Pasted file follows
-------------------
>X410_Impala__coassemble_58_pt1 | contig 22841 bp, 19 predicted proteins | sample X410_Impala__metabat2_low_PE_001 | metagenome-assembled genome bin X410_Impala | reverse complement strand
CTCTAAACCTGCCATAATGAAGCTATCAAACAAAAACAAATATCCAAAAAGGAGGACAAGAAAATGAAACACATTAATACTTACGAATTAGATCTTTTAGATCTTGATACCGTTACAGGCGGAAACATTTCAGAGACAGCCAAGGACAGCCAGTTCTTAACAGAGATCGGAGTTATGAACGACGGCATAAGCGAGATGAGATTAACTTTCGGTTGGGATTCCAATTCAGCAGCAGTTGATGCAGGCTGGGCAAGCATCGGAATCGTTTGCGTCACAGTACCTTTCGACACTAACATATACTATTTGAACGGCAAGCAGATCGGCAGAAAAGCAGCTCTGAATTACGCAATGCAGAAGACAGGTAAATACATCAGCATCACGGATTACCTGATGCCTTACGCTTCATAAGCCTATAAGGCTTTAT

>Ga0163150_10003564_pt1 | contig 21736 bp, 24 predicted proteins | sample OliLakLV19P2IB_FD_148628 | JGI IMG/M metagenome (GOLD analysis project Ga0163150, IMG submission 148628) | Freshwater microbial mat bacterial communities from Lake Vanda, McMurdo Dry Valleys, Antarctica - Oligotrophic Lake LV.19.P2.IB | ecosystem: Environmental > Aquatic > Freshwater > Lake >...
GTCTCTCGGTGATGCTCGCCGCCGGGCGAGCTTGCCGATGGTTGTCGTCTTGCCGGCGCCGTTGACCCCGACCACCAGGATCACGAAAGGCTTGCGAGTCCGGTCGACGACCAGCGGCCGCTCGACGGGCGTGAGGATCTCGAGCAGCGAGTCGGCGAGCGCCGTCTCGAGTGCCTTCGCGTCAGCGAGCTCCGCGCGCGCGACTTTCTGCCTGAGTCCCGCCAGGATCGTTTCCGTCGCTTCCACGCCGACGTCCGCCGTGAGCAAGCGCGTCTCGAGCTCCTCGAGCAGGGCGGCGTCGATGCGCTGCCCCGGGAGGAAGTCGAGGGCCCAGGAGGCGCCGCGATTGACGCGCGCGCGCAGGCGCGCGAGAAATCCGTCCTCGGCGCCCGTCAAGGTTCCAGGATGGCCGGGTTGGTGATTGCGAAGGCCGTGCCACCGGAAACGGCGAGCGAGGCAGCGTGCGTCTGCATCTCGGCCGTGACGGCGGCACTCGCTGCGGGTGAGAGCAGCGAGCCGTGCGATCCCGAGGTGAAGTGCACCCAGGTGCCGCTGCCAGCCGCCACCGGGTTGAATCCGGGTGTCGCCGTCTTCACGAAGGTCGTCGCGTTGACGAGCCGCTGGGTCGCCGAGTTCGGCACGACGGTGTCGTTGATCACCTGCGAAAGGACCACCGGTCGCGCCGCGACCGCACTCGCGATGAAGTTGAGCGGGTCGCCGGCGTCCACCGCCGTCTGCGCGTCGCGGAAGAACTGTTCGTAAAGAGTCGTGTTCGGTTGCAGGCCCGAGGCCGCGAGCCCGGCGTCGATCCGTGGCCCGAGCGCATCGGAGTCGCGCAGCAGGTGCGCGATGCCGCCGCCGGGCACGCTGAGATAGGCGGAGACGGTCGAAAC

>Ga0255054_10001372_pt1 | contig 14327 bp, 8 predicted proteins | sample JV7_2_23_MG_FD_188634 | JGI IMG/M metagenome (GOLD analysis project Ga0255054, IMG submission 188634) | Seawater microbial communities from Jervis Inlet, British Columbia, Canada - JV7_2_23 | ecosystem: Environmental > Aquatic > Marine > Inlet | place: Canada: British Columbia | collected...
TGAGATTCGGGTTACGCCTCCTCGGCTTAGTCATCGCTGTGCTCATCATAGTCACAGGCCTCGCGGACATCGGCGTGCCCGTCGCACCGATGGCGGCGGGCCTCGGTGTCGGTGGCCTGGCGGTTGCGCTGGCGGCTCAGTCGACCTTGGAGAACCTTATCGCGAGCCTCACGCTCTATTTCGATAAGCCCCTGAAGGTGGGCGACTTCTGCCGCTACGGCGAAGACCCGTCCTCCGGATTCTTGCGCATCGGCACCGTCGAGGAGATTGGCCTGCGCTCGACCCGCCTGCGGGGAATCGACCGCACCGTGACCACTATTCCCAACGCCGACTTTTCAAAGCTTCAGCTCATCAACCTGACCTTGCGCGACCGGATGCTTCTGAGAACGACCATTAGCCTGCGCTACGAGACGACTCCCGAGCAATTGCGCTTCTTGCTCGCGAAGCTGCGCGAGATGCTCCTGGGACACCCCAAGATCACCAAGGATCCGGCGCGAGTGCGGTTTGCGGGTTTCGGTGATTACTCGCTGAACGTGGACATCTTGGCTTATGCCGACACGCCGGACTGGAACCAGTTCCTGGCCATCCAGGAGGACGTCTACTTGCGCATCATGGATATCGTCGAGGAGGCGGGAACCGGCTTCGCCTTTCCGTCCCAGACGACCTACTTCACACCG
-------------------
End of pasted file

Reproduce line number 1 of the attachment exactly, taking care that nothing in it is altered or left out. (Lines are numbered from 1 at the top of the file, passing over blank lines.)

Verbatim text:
>X410_Impala__coassemble_58_pt1 | contig 22841 bp, 19 predicted proteins | sample X410_Impala__metabat2_low_PE_001 | metagenome-assembled genome bin X410_Impala | reverse complement strand